A new White Paper published by IETA warns that REDD+ results generated through Article 5 of the Paris Agreement, but marketed as carbon credits, may negatively affect the reputation of credits that are generated following agreed international procedures.
A number of countries have announced that they intend to generate units known as REDD+ Results Units (RRUs), issued through the REDD.plus platform created by the Coalition for Rainforest Nations (CfRN).
REDD stands for “reducing emissions from deforestation and forest degradation”, while the “plus” refers to the additional activities of conservation, sustainable management of forests and enhancement of forest carbon stocks in developing countries.
RRUs are linked to emission reductions reported by countries to the UNFCCC’s REDD+ Info Hub, a system set up under the Warsaw Framework for REDD+ and which is referred to in Article 5 of the Paris Agreement. IETA’s paper emphasises that “RRUs are not verified carbon credits that meet foundational thresholds that assure integrity and fungibility in markets.”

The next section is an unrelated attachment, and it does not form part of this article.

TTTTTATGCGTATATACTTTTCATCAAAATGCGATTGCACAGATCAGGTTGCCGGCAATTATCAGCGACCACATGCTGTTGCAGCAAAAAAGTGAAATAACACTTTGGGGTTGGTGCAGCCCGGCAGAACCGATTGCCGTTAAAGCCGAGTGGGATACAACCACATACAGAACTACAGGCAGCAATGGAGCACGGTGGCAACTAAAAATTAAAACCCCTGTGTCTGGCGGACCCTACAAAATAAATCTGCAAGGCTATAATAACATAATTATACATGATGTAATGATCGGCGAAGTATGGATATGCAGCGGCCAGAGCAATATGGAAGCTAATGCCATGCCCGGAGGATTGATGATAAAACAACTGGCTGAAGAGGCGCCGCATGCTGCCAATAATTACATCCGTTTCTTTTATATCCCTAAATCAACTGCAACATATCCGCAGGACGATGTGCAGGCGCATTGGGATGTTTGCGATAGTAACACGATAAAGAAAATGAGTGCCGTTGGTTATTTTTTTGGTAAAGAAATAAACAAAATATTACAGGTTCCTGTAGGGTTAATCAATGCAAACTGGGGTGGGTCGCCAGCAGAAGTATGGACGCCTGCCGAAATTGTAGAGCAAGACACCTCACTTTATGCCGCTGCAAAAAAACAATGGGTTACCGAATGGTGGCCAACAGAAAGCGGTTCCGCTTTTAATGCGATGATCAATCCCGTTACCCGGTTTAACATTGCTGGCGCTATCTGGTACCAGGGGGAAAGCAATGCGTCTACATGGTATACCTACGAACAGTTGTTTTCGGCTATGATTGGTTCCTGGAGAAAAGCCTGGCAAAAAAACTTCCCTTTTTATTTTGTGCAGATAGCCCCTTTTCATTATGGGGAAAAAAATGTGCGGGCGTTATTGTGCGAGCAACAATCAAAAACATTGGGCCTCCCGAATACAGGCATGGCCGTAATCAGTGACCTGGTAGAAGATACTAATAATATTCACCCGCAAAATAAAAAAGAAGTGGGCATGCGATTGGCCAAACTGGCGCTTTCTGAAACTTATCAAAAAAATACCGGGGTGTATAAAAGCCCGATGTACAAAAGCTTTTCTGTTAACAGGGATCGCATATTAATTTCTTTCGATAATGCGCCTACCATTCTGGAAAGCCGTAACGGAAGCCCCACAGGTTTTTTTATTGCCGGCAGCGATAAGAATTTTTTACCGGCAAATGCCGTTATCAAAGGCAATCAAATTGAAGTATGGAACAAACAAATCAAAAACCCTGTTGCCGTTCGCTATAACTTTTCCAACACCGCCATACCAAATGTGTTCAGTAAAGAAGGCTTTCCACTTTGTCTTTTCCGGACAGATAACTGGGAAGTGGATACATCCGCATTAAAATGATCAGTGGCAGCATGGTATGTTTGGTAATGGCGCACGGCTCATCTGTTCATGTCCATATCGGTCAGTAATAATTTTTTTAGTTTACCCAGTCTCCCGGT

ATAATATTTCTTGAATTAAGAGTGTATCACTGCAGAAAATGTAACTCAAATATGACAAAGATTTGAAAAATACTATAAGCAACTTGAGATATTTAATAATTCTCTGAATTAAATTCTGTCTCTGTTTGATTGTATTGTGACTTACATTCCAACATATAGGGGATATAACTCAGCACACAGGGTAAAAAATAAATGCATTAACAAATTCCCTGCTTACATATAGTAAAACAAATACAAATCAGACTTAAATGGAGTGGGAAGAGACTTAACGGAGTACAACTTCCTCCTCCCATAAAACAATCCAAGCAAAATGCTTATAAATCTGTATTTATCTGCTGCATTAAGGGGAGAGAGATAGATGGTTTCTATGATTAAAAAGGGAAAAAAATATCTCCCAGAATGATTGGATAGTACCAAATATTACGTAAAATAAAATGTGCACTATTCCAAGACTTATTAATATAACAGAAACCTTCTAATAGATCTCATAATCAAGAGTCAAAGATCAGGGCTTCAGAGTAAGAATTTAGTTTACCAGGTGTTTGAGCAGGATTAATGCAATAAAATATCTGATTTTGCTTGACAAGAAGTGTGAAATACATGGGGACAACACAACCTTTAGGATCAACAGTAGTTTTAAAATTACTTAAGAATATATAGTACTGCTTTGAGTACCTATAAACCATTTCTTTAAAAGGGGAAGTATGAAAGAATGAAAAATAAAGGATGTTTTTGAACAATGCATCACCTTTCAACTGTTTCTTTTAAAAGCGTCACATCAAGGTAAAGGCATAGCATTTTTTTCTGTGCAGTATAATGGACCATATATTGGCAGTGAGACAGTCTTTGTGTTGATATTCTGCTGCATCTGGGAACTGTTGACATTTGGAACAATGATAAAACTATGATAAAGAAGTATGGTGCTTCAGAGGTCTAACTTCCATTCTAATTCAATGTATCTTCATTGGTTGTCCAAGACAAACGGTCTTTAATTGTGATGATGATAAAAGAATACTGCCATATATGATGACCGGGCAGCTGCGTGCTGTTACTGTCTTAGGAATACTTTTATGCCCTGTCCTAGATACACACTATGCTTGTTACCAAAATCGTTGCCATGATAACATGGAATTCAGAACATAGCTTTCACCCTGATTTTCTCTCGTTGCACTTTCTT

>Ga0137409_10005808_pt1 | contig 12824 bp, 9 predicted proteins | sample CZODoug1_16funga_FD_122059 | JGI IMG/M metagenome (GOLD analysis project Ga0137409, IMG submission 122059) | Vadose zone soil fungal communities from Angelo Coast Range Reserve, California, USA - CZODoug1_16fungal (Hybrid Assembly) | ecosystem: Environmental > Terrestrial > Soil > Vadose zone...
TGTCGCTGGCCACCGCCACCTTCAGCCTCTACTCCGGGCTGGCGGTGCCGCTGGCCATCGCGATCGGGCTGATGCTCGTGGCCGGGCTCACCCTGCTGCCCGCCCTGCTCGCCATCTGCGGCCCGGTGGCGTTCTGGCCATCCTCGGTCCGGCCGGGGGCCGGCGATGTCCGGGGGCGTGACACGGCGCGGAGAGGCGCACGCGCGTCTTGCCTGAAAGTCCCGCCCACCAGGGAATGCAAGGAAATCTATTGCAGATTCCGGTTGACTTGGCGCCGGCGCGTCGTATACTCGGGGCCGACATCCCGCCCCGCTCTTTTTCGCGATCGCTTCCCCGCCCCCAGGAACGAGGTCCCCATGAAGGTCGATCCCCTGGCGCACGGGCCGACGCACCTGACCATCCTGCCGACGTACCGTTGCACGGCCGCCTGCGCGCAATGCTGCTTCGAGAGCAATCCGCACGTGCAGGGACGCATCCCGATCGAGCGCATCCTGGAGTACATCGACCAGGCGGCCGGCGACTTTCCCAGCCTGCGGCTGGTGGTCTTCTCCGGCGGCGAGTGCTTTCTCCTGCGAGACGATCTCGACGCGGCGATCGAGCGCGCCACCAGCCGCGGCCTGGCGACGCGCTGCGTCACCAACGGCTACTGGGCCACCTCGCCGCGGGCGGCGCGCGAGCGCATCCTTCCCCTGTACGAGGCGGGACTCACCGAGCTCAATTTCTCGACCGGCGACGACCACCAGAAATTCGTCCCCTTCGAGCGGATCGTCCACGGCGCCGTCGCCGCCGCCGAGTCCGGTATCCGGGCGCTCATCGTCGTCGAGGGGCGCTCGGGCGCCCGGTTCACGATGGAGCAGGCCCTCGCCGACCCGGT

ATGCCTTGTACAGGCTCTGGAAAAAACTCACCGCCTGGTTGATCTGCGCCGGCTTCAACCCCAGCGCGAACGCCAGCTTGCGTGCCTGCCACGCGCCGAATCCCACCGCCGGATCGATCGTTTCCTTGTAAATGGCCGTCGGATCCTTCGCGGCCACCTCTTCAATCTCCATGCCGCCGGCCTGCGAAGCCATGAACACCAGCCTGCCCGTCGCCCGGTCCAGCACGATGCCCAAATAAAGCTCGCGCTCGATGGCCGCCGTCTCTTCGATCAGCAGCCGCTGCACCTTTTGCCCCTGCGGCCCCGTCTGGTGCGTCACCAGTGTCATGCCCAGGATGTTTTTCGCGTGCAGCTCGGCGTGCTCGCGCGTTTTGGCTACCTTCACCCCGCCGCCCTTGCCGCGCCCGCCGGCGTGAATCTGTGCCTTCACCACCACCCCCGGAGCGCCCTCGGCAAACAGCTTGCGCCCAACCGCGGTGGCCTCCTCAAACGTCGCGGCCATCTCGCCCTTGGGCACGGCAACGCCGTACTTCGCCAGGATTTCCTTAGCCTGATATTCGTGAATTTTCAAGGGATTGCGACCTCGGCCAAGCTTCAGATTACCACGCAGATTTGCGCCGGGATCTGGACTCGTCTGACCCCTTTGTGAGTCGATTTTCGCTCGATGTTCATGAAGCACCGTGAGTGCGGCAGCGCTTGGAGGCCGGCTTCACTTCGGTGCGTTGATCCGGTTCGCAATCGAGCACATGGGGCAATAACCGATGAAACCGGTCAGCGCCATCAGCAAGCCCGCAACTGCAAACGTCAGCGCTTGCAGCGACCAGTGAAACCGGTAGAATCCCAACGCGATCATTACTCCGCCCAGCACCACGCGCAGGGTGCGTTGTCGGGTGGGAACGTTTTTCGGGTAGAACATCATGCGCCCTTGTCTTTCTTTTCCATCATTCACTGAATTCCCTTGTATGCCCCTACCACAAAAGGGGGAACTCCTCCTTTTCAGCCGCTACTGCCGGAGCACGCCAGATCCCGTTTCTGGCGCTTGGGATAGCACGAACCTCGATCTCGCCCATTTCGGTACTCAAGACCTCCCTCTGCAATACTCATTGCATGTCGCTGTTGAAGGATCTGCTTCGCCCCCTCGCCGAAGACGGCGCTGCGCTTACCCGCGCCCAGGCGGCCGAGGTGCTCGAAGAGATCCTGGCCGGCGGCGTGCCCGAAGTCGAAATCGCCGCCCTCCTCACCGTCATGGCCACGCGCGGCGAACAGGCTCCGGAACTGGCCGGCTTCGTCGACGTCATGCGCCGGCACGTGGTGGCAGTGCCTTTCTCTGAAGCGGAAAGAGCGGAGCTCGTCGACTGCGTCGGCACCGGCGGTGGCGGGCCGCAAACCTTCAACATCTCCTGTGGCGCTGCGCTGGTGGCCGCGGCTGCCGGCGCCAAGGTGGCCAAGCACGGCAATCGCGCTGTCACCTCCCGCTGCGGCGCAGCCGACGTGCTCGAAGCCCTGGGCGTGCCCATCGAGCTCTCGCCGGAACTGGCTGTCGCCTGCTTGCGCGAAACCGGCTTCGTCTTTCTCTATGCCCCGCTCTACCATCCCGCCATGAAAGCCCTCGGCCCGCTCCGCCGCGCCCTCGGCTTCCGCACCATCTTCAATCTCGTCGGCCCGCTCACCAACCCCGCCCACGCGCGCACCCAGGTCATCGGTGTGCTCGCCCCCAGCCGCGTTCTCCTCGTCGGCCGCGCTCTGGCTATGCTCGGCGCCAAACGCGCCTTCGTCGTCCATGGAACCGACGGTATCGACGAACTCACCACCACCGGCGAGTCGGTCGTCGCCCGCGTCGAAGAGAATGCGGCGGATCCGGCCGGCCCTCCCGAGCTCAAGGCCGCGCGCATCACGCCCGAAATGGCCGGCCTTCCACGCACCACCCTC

“IETA’s current position is that results reported on the UNFCCC REDD+ Info Hub, including RRUs, are not market grade and should not be treated as fungible carbon credits in the market,” the paper adds.
Article 5 of the Paris Agreement encourages countries to take action to conserve and enhance carbon sinks including forest cover, and refers to “results-based payments”, but IETA’s paper underlines that “the results reported on the REDD+ Info Hub are not verified carbon credits that can be transacted in global carbon markets.”
Both IETA and the International Carbon Reduction and Offsetting Accreditation (ICROA) support and encourage the deployment of international finance for forest protection, including for countries that have preserved vast amounts of intact forest and historically kept low levels of deforestation.
“IETA and ICROA wish to express their deep concern about the use of any issued units that do not comply with a recognised standard designed for market purposes,” the paper concludes, recommending that in order to scale climate investment through market mechanisms, “it will be essential to comply with market grade standards” such as those being established by Article 6 of the Paris Agreement and by existing programmes in the voluntary market.